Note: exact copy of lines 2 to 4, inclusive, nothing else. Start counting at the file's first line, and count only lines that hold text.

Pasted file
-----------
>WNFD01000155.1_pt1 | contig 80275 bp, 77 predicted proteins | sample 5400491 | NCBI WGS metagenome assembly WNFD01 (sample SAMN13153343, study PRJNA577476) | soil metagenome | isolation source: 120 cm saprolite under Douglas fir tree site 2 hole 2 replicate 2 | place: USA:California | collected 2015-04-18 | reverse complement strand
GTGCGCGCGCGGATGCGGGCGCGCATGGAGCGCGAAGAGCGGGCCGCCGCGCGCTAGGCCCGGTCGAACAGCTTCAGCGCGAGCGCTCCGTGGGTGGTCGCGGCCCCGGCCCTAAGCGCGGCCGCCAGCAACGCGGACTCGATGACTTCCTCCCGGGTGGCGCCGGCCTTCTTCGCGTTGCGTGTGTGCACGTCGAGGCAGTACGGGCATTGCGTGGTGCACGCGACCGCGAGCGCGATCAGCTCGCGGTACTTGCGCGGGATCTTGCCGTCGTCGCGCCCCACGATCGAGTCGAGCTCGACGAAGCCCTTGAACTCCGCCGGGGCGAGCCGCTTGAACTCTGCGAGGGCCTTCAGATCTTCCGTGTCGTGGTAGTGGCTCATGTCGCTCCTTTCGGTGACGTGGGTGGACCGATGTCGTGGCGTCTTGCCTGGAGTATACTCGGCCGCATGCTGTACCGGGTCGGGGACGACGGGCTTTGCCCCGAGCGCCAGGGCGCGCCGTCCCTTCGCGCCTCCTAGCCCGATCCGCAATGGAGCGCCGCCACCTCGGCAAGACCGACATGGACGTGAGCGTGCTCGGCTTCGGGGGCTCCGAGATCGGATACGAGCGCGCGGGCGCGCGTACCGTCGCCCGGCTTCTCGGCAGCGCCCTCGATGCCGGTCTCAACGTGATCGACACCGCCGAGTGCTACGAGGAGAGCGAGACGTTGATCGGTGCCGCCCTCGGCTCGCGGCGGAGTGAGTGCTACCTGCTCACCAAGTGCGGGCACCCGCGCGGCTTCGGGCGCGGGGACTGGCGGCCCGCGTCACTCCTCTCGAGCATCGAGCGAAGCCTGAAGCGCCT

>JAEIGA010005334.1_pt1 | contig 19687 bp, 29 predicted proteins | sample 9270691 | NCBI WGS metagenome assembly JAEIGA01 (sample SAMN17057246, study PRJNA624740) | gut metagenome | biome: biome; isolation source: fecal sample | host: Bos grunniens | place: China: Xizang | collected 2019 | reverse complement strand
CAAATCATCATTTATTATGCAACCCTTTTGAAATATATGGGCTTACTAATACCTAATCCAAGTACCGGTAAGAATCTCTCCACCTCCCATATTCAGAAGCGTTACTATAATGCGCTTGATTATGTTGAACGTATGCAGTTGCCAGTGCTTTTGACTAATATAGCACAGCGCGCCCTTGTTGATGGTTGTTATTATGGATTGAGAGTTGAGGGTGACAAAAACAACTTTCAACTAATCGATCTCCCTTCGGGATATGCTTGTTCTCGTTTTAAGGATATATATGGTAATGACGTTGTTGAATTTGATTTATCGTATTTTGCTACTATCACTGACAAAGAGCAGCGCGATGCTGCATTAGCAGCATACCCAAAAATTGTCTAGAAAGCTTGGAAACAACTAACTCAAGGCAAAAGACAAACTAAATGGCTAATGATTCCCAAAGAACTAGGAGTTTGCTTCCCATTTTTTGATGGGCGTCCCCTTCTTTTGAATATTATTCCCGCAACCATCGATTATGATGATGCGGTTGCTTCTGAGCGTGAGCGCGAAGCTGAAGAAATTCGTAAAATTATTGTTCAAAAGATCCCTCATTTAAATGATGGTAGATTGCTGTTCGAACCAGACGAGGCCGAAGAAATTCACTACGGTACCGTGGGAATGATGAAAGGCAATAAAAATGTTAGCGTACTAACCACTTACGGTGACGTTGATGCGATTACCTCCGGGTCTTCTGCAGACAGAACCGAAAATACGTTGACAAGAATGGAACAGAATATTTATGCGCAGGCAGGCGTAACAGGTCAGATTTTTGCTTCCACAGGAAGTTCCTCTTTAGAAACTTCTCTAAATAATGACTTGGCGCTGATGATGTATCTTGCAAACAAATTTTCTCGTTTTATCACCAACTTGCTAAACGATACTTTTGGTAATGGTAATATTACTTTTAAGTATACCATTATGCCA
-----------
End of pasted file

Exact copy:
GTGCGCGCGCGGATGCGGGCGCGCATGGAGCGCGAAGAGCGGGCCGCCGCGCGCTAGGCCCGGTCGAACAGCTTCAGCGCGAGCGCTCCGTGGGTGGTCGCGGCCCCGGCCCTAAGCGCGGCCGCCAGCAACGCGGACTCGATGACTTCCTCCCGGGTGGCGCCGGCCTTCTTCGCGTTGCGTGTGTGCACGTCGAGGCAGTACGGGCATTGCGTGGTGCACGCGACCGCGAGCGCGATCAGCTCGCGGTACTTGCGCGGGATCTTGCCGTCGTCGCGCCCCACGATCGAGTCGAGCTCGACGAAGCCCTTGAACTCCGCCGGGGCGAGCCGCTTGAACTCTGCGAGGGCCTTCAGATCTTCCGTGTCGTGGTAGTGGCTCATGTCGCTCCTTTCGGTGACGTGGGTGGACCGATGTCGTGGCGTCTTGCCTGGAGTATACTCGGCCGCATGCTGTACCGGGTCGGGGACGACGGGCTTTGCCCCGAGCGCCAGGGCGCGCCGTCCCTTCGCGCCTCCTAGCCCGATCCGCAATGGAGCGCCGCCACCTCGGCAAGACCGACATGGACGTGAGCGTGCTCGGCTTCGGGGGCTCCGAGATCGGATACGAGCGCGCGGGCGCGCGTACCGTCGCCCGGCTTCTCGGCAGCGCCCTCGATGCCGGTCTCAACGTGATCGACACCGCCGAGTGCTACGAGGAGAGCGAGACGTTGATCGGTGCCGCCCTCGGCTCGCGGCGGAGTGAGTGCTACCTGCTCACCAAGTGCGGGCACCCGCGCGGCTTCGGGCGCGGGGACTGGCGGCCCGCGTCACTCCTCTCGAGCATCGAGCGAAGCCTGAAGCGCCT

>JAEIGA010005334.1_pt1 | contig 19687 bp, 29 predicted proteins | sample 9270691 | NCBI WGS metagenome assembly JAEIGA01 (sample SAMN17057246, study PRJNA624740) | gut metagenome | biome: biome; isolation source: fecal sample | host: Bos grunniens | place: China: Xizang | collected 2019 | reverse complement strand
CAAATCATCATTTATTATGCAACCCTTTTGAAATATATGGGCTTACTAATACCTAATCCAAGTACCGGTAAGAATCTCTCCACCTCCCATATTCAGAAGCGTTACTATAATGCGCTTGATTATGTTGAACGTATGCAGTTGCCAGTGCTTTTGACTAATATAGCACAGCGCGCCCTTGTTGATGGTTGTTATTATGGATTGAGAGTTGAGGGTGACAAAAACAACTTTCAACTAATCGATCTCCCTTCGGGATATGCTTGTTCTCGTTTTAAGGATATATATGGTAATGACGTTGTTGAATTTGATTTATCGTATTTTGCTACTATCACTGACAAAGAGCAGCGCGATGCTGCATTAGCAGCATACCCAAAAATTGTCTAGAAAGCTTGGAAACAACTAACTCAAGGCAAAAGACAAACTAAATGGCTAATGATTCCCAAAGAACTAGGAGTTTGCTTCCCATTTTTTGATGGGCGTCCCCTTCTTTTGAATATTATTCCCGCAACCATCGATTATGATGATGCGGTTGCTTCTGAGCGTGAGCGCGAAGCTGAAGAAATTCGTAAAATTATTGTTCAAAAGATCCCTCATTTAAATGATGGTAGATTGCTGTTCGAACCAGACGAGGCCGAAGAAATTCACTACGGTACCGTGGGAATGATGAAAGGCAATAAAAATGTTAGCGTACTAACCACTTACGGTGACGTTGATGCGATTACCTCCGGGTCTTCTGCAGACAGAACCGAAAATACGTTGACAAGAATGGAACAGAATATTTATGCGCAGGCAGGCGTAACAGGTCAGATTTTTGCTTCCACAGGAAGTTCCTCTTTAGAAACTTCTCTAAATAATGACTTGGCGCTGATGATGTATCTTGCAAACAAATTTTCTCGTTTTATCACCAACTTGCTAAACGATACTTTTGGTAATGGTAATATTACTTTTAAGTATACCATTATGCCA